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Modern philosophical theories of gender have contributed significantly to the growth of androgyny as a form of gender identification and performance. The main intellectual foundation of this has been the rejection of biological essentialism.
Continental postmodernism, especially in the forms of New Historicism and deconstruction, has contributed to a strongly revisionist understanding of gender. Deconstruction argues that we should not essentialize such ideas as gender but understand them as constructed by the interpreter rather than existing somewhere "out there" in nature. Foucault's method of genealogical criticism, and especially his work on the history of sexuality, argues that our notions of gender are historical constructs, reflecting the operation of power, and thus as much functions of discourse as of biology.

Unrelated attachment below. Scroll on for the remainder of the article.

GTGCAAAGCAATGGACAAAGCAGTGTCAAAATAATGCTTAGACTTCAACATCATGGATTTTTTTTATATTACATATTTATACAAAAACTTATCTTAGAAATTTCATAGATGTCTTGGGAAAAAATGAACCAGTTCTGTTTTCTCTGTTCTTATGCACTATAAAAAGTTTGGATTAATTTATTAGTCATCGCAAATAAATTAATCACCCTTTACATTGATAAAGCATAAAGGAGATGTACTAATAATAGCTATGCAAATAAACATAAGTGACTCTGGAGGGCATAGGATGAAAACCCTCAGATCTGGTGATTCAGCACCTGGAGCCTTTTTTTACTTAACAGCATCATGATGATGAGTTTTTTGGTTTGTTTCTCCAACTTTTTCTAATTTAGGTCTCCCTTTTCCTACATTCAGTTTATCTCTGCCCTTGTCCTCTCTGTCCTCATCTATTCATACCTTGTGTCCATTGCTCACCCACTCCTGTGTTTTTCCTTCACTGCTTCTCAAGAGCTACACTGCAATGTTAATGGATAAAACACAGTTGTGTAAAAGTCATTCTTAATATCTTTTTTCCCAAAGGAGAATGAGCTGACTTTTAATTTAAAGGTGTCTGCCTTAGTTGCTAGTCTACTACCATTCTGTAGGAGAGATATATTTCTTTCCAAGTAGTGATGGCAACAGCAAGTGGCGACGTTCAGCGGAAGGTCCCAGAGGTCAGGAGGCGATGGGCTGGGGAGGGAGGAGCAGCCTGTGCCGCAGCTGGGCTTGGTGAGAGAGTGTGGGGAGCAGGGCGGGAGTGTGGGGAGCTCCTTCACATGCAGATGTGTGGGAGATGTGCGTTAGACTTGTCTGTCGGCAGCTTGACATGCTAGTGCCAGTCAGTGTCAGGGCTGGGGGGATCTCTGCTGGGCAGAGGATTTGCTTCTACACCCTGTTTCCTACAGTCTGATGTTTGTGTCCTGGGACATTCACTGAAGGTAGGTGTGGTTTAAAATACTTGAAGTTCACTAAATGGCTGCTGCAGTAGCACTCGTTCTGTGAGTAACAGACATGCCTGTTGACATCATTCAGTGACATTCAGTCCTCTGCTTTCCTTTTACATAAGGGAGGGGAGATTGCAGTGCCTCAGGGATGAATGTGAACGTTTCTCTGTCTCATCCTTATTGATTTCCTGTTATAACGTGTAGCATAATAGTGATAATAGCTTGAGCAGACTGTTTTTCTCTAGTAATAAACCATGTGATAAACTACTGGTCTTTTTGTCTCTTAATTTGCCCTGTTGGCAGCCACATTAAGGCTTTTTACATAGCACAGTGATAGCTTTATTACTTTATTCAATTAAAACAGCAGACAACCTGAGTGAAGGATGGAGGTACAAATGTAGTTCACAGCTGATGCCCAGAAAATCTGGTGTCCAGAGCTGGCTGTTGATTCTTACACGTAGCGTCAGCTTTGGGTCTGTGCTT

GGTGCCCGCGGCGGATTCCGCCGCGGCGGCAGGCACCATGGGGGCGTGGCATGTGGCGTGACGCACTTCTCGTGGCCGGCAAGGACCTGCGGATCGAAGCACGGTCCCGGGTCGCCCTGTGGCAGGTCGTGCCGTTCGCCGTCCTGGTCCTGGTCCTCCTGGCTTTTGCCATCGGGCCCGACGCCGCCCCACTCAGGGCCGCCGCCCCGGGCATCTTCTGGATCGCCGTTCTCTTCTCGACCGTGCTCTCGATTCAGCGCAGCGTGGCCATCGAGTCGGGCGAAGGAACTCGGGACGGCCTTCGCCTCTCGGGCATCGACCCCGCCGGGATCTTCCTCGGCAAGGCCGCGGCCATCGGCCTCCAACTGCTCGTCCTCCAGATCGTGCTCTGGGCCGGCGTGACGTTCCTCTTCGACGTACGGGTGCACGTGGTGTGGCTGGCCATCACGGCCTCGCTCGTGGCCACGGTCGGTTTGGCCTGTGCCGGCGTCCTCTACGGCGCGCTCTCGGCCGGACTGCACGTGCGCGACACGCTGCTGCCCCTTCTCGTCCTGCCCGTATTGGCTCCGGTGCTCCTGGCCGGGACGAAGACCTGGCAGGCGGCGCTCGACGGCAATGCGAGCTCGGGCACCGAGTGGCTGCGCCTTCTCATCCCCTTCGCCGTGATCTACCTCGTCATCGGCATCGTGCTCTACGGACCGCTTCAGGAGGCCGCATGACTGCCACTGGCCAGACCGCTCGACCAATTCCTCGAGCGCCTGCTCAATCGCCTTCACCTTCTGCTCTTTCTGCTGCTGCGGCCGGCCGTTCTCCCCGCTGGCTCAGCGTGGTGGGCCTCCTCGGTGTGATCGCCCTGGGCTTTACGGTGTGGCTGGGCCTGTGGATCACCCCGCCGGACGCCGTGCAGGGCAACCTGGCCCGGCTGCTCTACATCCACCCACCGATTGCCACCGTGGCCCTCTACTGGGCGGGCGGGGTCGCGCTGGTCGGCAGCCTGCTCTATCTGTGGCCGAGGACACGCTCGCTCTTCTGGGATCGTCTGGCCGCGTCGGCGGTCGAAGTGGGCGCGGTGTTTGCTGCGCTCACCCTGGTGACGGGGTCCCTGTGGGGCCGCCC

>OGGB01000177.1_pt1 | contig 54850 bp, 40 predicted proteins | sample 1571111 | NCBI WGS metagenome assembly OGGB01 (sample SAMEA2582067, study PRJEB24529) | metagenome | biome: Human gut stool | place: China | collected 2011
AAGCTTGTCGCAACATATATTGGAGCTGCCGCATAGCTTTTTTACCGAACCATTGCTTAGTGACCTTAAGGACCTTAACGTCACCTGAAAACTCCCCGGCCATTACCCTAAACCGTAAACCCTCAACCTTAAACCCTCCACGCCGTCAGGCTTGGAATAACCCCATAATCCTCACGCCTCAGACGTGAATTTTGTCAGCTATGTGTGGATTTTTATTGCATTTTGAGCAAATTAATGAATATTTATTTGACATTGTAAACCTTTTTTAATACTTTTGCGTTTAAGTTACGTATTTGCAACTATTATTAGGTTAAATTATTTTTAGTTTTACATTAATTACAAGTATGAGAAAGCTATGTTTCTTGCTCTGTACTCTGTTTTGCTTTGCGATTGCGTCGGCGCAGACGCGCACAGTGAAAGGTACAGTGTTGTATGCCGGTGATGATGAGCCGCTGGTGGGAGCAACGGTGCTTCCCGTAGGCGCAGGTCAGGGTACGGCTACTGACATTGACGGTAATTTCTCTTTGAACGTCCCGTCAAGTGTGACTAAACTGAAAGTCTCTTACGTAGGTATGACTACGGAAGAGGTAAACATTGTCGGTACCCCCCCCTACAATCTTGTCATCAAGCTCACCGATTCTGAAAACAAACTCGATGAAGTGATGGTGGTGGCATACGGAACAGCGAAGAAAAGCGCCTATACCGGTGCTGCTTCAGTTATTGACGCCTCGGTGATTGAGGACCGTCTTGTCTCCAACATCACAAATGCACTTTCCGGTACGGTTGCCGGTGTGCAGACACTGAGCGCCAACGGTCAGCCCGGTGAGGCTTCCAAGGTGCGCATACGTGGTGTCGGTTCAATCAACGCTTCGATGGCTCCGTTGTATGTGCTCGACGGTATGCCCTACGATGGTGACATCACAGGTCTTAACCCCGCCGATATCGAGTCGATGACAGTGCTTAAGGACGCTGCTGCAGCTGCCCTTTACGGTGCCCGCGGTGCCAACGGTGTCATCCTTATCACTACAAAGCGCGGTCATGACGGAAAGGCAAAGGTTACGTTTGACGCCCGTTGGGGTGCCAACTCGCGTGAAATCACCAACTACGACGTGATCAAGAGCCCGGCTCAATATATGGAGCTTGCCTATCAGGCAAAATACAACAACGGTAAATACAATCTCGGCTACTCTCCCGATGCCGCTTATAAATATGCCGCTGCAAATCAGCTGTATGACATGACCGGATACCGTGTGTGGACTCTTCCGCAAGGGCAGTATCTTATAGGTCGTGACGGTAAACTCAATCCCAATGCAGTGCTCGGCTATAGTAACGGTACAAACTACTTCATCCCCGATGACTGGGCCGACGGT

Feminist philosophers such as Judith Butler make the point that while sex is physical, gender is performative. This concept especially lends itself to concepts of androgyny, because the androgyn can choose to perform different genders as a matter of preference rather than being tied to a fixed gender identity based on biology.
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